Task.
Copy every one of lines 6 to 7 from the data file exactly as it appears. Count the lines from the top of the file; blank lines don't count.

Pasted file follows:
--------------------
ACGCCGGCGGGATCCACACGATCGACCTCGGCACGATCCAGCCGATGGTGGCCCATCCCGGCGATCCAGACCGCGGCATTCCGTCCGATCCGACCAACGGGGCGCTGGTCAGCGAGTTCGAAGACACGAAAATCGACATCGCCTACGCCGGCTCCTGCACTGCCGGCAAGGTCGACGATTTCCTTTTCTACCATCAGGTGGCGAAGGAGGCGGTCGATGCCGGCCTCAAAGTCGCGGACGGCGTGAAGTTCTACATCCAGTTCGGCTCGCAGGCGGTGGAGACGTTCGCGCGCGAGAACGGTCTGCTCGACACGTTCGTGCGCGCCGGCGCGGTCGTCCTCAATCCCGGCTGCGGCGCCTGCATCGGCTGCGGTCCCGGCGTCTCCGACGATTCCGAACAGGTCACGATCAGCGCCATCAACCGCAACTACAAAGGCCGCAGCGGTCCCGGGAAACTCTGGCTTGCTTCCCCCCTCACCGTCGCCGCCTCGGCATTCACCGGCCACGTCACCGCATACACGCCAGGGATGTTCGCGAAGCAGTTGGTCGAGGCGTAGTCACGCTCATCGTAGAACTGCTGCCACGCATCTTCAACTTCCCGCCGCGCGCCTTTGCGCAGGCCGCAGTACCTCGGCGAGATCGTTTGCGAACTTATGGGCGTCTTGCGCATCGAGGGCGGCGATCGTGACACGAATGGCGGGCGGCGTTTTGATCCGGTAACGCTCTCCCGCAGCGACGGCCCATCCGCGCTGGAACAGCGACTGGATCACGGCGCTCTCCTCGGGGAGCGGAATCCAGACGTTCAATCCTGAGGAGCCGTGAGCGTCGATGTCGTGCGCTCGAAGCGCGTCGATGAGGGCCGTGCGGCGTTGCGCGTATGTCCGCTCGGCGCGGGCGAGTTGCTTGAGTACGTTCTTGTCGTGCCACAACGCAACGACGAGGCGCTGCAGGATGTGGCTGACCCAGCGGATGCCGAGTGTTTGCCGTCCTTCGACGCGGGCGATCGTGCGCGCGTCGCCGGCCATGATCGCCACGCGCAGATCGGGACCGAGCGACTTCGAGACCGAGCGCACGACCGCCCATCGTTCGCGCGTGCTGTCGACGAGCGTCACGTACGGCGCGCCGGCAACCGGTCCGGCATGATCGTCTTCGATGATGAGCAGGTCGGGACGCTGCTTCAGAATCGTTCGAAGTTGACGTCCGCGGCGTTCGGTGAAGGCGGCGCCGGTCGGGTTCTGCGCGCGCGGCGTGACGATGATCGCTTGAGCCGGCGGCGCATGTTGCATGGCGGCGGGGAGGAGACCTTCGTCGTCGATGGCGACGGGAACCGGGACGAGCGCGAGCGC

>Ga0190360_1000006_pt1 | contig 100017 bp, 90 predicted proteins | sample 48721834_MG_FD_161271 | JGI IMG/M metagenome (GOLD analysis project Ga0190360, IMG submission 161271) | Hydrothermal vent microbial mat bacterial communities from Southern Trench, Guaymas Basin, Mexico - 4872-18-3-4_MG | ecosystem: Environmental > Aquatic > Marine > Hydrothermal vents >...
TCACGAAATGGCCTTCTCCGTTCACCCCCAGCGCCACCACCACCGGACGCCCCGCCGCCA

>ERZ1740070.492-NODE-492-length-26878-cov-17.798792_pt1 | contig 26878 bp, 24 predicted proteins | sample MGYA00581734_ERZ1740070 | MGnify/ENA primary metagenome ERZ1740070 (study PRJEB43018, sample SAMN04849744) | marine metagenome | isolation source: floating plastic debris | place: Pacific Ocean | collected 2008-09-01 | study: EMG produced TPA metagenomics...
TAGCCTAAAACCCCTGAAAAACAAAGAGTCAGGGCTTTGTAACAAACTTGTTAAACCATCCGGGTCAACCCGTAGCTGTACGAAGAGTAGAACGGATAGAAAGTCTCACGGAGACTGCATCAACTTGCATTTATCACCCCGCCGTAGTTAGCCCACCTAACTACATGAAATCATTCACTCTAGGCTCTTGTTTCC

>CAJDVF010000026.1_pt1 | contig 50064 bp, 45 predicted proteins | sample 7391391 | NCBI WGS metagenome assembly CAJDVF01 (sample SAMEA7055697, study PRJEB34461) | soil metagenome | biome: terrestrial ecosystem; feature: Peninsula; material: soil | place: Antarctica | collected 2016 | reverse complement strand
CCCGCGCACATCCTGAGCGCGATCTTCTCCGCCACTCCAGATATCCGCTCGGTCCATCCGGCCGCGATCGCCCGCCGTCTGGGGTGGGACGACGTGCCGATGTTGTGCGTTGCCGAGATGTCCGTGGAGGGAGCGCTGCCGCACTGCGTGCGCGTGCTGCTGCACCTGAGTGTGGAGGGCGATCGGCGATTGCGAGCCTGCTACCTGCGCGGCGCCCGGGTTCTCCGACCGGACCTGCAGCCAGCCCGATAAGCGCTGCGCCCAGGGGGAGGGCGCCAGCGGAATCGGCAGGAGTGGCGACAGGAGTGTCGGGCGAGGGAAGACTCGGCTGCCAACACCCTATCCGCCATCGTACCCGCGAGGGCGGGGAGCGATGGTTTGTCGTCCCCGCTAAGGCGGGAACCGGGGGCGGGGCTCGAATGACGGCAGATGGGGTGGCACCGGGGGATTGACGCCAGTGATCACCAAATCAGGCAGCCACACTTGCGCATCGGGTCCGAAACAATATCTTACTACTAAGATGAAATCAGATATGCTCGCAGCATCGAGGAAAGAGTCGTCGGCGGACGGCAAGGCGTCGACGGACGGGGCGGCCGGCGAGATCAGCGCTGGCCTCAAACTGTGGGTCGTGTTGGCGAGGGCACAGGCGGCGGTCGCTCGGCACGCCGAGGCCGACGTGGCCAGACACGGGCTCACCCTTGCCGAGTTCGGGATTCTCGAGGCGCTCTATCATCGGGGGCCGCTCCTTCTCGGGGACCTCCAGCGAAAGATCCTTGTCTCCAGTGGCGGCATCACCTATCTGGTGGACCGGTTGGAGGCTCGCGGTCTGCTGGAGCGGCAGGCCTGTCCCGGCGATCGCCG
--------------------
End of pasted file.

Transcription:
>CAJDVF010000026.1_pt1 | contig 50064 bp, 45 predicted proteins | sample 7391391 | NCBI WGS metagenome assembly CAJDVF01 (sample SAMEA7055697, study PRJEB34461) | soil metagenome | biome: terrestrial ecosystem; feature: Peninsula; material: soil | place: Antarctica | collected 2016 | reverse complement strand
CCCGCGCACATCCTGAGCGCGATCTTCTCCGCCACTCCAGATATCCGCTCGGTCCATCCGGCCGCGATCGCCCGCCGTCTGGGGTGGGACGACGTGCCGATGTTGTGCGTTGCCGAGATGTCCGTGGAGGGAGCGCTGCCGCACTGCGTGCGCGTGCTGCTGCACCTGAGTGTGGAGGGCGATCGGCGATTGCGAGCCTGCTACCTGCGCGGCGCCCGGGTTCTCCGACCGGACCTGCAGCCAGCCCGATAAGCGCTGCGCCCAGGGGGAGGGCGCCAGCGGAATCGGCAGGAGTGGCGACAGGAGTGTCGGGCGAGGGAAGACTCGGCTGCCAACACCCTATCCGCCATCGTACCCGCGAGGGCGGGGAGCGATGGTTTGTCGTCCCCGCTAAGGCGGGAACCGGGGGCGGGGCTCGAATGACGGCAGATGGGGTGGCACCGGGGGATTGACGCCAGTGATCACCAAATCAGGCAGCCACACTTGCGCATCGGGTCCGAAACAATATCTTACTACTAAGATGAAATCAGATATGCTCGCAGCATCGAGGAAAGAGTCGTCGGCGGACGGCAAGGCGTCGACGGACGGGGCGGCCGGCGAGATCAGCGCTGGCCTCAAACTGTGGGTCGTGTTGGCGAGGGCACAGGCGGCGGTCGCTCGGCACGCCGAGGCCGACGTGGCCAGACACGGGCTCACCCTTGCCGAGTTCGGGATTCTCGAGGCGCTCTATCATCGGGGGCCGCTCCTTCTCGGGGACCTCCAGCGAAAGATCCTTGTCTCCAGTGGCGGCATCACCTATCTGGTGGACCGGTTGGAGGCTCGCGGTCTGCTGGAGCGGCAGGCCTGTCCCGGCGATCGCCG